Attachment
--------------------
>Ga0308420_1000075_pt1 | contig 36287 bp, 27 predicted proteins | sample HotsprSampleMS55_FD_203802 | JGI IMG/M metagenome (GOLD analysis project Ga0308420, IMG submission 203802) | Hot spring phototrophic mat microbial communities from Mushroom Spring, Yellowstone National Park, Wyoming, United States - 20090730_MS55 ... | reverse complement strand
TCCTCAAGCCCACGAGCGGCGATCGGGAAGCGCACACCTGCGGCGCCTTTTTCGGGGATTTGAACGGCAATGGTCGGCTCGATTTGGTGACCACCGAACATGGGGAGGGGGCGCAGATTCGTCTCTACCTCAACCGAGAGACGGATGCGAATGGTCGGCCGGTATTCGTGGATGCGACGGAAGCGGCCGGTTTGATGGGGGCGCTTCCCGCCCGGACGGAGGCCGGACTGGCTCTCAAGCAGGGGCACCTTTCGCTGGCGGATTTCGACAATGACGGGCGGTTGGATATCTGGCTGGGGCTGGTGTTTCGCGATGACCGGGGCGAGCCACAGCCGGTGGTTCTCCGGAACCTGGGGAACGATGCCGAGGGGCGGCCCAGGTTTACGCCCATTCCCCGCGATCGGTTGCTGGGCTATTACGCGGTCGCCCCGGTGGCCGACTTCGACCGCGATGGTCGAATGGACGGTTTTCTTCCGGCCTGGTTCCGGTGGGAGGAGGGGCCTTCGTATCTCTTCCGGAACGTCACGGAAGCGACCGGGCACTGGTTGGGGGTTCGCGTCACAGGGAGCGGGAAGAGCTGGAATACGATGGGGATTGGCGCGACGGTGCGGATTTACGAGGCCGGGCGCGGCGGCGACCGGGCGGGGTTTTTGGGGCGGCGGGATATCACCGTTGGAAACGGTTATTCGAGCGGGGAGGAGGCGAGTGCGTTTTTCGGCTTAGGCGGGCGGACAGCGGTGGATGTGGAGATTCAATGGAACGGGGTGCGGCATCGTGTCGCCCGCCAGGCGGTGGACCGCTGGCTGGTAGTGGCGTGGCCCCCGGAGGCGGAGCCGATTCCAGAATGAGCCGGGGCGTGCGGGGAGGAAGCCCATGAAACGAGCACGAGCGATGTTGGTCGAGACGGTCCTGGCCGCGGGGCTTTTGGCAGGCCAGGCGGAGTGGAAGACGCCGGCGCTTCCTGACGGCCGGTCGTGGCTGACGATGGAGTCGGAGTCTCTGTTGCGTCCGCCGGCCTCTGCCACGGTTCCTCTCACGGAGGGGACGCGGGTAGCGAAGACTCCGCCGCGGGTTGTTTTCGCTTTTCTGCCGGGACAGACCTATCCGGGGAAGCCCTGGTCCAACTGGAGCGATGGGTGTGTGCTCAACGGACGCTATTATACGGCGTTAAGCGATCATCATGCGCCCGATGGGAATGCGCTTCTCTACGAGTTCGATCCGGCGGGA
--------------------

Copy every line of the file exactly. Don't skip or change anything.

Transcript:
>Ga0308420_1000075_pt1 | contig 36287 bp, 27 predicted proteins | sample HotsprSampleMS55_FD_203802 | JGI IMG/M metagenome (GOLD analysis project Ga0308420, IMG submission 203802) | Hot spring phototrophic mat microbial communities from Mushroom Spring, Yellowstone National Park, Wyoming, United States - 20090730_MS55 ... | reverse complement strand
TCCTCAAGCCCACGAGCGGCGATCGGGAAGCGCACACCTGCGGCGCCTTTTTCGGGGATTTGAACGGCAATGGTCGGCTCGATTTGGTGACCACCGAACATGGGGAGGGGGCGCAGATTCGTCTCTACCTCAACCGAGAGACGGATGCGAATGGTCGGCCGGTATTCGTGGATGCGACGGAAGCGGCCGGTTTGATGGGGGCGCTTCCCGCCCGGACGGAGGCCGGACTGGCTCTCAAGCAGGGGCACCTTTCGCTGGCGGATTTCGACAATGACGGGCGGTTGGATATCTGGCTGGGGCTGGTGTTTCGCGATGACCGGGGCGAGCCACAGCCGGTGGTTCTCCGGAACCTGGGGAACGATGCCGAGGGGCGGCCCAGGTTTACGCCCATTCCCCGCGATCGGTTGCTGGGCTATTACGCGGTCGCCCCGGTGGCCGACTTCGACCGCGATGGTCGAATGGACGGTTTTCTTCCGGCCTGGTTCCGGTGGGAGGAGGGGCCTTCGTATCTCTTCCGGAACGTCACGGAAGCGACCGGGCACTGGTTGGGGGTTCGCGTCACAGGGAGCGGGAAGAGCTGGAATACGATGGGGATTGGCGCGACGGTGCGGATTTACGAGGCCGGGCGCGGCGGCGACCGGGCGGGGTTTTTGGGGCGGCGGGATATCACCGTTGGAAACGGTTATTCGAGCGGGGAGGAGGCGAGTGCGTTTTTCGGCTTAGGCGGGCGGACAGCGGTGGATGTGGAGATTCAATGGAACGGGGTGCGGCATCGTGTCGCCCGCCAGGCGGTGGACCGCTGGCTGGTAGTGGCGTGGCCCCCGGAGGCGGAGCCGATTCCAGAATGAGCCGGGGCGTGCGGGGAGGAAGCCCATGAAACGAGCACGAGCGATGTTGGTCGAGACGGTCCTGGCCGCGGGGCTTTTGGCAGGCCAGGCGGAGTGGAAGACGCCGGCGCTTCCTGACGGCCGGTCGTGGCTGACGATGGAGTCGGAGTCTCTGTTGCGTCCGCCGGCCTCTGCCACGGTTCCTCTCACGGAGGGGACGCGGGTAGCGAAGACTCCGCCGCGGGTTGTTTTCGCTTTTCTGCCGGGACAGACCTATCCGGGGAAGCCCTGGTCCAACTGGAGCGATGGGTGTGTGCTCAACGGACGCTATTATACGGCGTTAAGCGATCATCATGCGCCCGATGGGAATGCGCTTCTCTACGAGTTCGATCCGGCGGGA